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Tuesday, June 18, 2019
CEBU

British Ambassador: Brexit won't hurt UK-Philippines trade relationship

British Ambassador Daniel Pruce. (Photo by Katlene O. Cacho)

CEBUANO exporters will continue to enjoy tariff perks even after the United Kingdom (UK) exits the European Union (EU) trade bloc, as the UK promised to continue giving out similar trade preferences for exporters.

In a media briefing Thursday, May 23, 2019, British Ambassador Daniel Pruce stressed the importance of maintaining its trade relationship with its allies, even after it leaves the EU.

Pruce said Brexit will have no negative impact on the trading relationship with the Philippines, as it plans to continue its trade deals with the country to provide predictability for Filipino business owners exporting goods to the UK.

“When the UK leaves the EU, we will come out of the European Union Generalized Scheme of Preferences Plus (EU GSP+) but we have already made a commitment that as soon as we will leave the EU, we will establish our own trade preference scheme that will maintain the same level offered in the current EU GSP+,” said Pruce.

Pruce was in Cebu for his first diplomatic visit as British ambassador to the Philippines.

The Philippines is a beneficiary of the EU GSP+ where 6,000 export products to any of the 28-member countries of the EU are at zero tariff. Over 3,000 export goods destined for the US also get zero tariff under the same scheme.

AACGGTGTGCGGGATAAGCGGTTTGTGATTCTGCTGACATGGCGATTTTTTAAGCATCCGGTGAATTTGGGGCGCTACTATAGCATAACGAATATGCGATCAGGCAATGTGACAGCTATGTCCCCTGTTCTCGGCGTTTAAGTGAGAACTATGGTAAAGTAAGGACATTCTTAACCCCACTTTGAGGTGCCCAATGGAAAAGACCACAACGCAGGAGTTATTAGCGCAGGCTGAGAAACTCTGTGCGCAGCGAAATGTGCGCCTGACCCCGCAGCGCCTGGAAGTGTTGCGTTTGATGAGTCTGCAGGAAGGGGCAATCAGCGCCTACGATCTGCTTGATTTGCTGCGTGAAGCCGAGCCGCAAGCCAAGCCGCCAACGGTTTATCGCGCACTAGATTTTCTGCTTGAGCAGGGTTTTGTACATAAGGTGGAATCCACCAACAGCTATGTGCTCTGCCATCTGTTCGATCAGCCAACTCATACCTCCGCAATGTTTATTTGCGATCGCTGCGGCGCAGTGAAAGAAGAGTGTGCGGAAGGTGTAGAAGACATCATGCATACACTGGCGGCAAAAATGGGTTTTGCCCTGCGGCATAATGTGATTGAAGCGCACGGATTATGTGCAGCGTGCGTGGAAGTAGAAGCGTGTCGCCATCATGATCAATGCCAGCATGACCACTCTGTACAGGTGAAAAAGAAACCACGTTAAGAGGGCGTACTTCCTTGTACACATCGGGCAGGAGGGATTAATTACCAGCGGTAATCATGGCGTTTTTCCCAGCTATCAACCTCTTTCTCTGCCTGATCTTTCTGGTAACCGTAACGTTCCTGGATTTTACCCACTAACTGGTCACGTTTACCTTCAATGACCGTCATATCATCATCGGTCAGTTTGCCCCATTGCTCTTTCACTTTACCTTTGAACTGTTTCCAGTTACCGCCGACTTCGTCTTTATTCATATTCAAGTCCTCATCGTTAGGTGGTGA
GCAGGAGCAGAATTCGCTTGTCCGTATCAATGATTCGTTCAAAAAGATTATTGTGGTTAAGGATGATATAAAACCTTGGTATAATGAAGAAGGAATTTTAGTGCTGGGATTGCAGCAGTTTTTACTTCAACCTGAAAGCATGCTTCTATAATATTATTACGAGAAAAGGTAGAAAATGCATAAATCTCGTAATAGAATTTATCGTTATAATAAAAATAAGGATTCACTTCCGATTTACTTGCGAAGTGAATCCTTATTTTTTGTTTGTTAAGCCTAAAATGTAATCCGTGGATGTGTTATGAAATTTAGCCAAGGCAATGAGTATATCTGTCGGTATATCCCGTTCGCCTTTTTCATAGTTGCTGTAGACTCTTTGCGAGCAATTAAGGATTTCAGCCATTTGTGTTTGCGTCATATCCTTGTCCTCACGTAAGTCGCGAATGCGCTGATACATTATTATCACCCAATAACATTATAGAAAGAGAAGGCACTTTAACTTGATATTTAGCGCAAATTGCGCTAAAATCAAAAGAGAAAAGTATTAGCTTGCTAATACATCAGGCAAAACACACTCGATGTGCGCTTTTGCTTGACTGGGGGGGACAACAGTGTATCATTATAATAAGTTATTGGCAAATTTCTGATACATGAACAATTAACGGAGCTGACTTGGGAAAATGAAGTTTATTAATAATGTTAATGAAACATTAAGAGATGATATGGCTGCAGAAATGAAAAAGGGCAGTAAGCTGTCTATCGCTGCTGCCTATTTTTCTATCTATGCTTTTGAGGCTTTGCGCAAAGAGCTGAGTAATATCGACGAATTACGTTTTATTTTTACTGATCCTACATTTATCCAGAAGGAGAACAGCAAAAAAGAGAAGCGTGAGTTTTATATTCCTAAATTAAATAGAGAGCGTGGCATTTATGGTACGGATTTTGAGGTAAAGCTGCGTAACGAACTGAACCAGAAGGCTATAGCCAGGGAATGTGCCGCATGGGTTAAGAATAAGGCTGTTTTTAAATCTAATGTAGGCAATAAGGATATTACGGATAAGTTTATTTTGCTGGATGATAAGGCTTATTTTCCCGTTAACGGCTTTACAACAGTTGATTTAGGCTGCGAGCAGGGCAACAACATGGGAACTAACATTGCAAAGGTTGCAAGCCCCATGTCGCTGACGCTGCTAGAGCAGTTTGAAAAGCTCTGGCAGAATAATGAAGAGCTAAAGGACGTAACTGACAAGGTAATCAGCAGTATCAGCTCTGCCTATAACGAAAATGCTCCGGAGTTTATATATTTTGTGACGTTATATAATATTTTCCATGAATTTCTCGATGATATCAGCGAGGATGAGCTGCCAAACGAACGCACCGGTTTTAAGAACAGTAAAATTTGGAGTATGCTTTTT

The UK accounts for less than 10 percent of total Philippine exports to the EU, with almost 11 percent of Philippine exports to the EU under the GSP+ going to the UK, and 35 percent of total Philippine exports to the UK for 2017 being made under GSP+.

The country’s exports to the UK include costume and fine jewelry, holiday decor, housewares, garments, furniture, seaweed, footwear and leather goods.

The UK’s withdrawal from the EU remains a continuing discussion and debate. But Pruce assured that whatever process the UK needs to undergo, it will continue to maintain and develop its existing relationships with its trade partners like the Philippines.

The Department of Trade and Industry said the Philippines has engaged the UK in three high-level dialogues where the UK assured the country’s representatives about the continuation of the Philippines’s GSP+ level market access to the UK post-Brexit.

“The retention of the Philippines’s GSP+ level preferential market access to the UK is a huge assurance for Philippine exporters. For products that are not covered by the GSP+, Most Favored Nation (MFN) rates will apply. On this front, the Philippines is also actively engaged in negotiations in the World Trade Organization for the final MFN bound rates that the UK will apply after Brexit to ensure that products of interest for the Philippines will not be prejudiced by any changes,” said DTI Secretary Ramon Lopez, in a statement.

The economic consequences of the UK exiting from the EU bloc will not have a significant impact on Philippine exports, said Fred Escalona, executive director of the Philippine Exporters Confederation Inc.-Cebu, in past interviews.

“I personally do not think our exporters need to worry about anything. It will be the British economy that would suffer in the long term by exiting the EU rather than the rest of the EU states and countries they trade with,” said Escalona.

“Trade with the EU, whether we are exporting from the Philippines or exporting as part of Association of Southeast Asian Nations will continue to prosper,” he added.

Pruce added that the UK is also holding consutations on its migration policy after the EU exit. He said they will review the skills needed when they become an independent state.

But he noted that the Philippines has been one of the UK’s “excellent sources of healthcare professionals,” particularly for nurses. There are currently 17,000 Filipinos working in the UK.


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